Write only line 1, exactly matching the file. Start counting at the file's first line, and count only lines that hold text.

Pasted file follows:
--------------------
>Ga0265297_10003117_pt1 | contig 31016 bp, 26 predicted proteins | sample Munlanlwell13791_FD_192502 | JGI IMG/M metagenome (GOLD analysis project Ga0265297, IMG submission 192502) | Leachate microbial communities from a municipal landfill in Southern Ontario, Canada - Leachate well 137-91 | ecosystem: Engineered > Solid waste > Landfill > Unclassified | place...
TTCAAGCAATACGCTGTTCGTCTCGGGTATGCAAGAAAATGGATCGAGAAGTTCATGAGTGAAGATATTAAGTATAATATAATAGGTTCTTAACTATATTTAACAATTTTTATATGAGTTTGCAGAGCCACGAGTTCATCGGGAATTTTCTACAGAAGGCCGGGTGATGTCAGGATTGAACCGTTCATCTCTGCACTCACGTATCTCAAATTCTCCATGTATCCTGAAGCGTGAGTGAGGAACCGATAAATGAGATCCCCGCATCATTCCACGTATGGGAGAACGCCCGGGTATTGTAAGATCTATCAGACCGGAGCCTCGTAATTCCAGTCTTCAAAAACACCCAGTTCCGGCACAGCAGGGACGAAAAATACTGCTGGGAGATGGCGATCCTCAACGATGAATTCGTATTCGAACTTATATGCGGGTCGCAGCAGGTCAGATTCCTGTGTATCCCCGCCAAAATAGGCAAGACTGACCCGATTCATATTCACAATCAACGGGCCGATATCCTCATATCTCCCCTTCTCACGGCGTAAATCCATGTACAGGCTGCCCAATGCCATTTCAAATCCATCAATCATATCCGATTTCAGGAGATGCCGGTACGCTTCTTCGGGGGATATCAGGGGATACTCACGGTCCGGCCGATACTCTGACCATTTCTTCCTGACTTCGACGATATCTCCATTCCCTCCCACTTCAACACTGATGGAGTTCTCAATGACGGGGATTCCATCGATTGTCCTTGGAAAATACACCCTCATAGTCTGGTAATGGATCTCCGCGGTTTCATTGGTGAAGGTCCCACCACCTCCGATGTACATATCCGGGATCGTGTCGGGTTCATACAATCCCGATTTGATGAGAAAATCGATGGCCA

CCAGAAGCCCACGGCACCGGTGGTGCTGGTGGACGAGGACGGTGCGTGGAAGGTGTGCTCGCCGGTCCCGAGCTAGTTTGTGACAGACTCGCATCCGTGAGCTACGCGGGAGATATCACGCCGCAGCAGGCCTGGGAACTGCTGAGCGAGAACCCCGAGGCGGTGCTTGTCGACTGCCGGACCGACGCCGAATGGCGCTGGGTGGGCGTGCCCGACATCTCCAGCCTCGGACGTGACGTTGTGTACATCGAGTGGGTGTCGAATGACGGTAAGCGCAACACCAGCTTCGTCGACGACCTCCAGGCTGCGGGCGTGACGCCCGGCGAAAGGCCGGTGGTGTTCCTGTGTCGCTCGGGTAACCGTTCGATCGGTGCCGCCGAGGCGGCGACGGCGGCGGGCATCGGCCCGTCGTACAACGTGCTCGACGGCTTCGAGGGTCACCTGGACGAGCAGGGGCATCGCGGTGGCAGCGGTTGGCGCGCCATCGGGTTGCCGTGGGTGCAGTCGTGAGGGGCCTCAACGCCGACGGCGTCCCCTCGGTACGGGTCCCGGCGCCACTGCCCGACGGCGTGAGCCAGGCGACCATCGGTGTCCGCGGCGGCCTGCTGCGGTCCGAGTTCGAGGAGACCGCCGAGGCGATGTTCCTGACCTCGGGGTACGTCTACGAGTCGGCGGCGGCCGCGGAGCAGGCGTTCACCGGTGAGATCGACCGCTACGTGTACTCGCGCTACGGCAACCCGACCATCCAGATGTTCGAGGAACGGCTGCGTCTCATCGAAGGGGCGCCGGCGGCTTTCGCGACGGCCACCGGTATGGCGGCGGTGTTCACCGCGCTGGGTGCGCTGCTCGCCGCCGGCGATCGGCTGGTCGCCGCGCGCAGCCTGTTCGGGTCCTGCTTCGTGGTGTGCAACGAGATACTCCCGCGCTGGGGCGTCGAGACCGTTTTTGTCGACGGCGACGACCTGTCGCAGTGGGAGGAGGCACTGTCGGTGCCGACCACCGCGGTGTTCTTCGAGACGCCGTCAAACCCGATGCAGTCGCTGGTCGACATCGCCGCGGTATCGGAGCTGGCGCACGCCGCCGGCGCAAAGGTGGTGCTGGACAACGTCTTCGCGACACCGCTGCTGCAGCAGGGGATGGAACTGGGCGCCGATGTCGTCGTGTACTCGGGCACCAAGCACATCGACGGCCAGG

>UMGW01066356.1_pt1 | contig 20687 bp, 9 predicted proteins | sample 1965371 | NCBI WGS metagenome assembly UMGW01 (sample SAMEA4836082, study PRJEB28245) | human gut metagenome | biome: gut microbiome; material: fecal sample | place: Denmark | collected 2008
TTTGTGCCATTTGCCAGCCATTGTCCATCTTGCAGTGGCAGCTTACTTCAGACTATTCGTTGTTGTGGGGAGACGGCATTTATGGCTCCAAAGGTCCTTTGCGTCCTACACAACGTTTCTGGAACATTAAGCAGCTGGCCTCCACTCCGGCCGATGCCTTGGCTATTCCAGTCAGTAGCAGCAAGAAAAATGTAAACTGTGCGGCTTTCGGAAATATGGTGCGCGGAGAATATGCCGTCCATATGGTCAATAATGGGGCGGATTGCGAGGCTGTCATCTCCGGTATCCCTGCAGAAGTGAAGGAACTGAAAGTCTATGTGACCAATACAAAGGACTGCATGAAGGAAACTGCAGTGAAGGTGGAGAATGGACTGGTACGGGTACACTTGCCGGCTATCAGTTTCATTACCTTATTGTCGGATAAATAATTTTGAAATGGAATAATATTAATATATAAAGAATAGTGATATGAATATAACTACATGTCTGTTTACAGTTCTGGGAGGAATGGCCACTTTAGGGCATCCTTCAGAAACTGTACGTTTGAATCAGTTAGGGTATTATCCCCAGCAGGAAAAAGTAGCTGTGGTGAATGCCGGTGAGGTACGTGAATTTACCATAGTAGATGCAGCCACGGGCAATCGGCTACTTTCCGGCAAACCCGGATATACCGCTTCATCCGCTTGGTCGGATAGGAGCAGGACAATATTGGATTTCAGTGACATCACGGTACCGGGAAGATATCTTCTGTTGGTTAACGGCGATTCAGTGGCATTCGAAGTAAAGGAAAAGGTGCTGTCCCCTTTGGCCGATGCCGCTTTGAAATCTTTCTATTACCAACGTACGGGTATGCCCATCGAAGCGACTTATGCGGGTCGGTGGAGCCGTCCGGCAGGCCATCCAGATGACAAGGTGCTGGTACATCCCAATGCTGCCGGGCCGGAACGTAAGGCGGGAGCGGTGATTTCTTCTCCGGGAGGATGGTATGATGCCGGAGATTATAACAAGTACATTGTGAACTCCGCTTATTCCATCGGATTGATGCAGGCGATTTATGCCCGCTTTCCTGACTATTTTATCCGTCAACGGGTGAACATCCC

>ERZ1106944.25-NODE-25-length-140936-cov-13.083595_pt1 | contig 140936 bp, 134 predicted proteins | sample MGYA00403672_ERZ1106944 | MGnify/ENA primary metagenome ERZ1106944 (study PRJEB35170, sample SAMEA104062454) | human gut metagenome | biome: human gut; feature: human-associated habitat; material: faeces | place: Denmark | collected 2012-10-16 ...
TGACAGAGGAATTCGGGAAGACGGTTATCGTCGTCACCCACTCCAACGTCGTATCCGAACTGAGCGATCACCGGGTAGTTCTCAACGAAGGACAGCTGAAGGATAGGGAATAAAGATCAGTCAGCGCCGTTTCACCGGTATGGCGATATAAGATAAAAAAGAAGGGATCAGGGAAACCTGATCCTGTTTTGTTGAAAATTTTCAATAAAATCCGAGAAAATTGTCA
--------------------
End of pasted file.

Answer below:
>Ga0265297_10003117_pt1 | contig 31016 bp, 26 predicted proteins | sample Munlanlwell13791_FD_192502 | JGI IMG/M metagenome (GOLD analysis project Ga0265297, IMG submission 192502) | Leachate microbial communities from a municipal landfill in Southern Ontario, Canada - Leachate well 137-91 | ecosystem: Engineered > Solid waste > Landfill > Unclassified | place...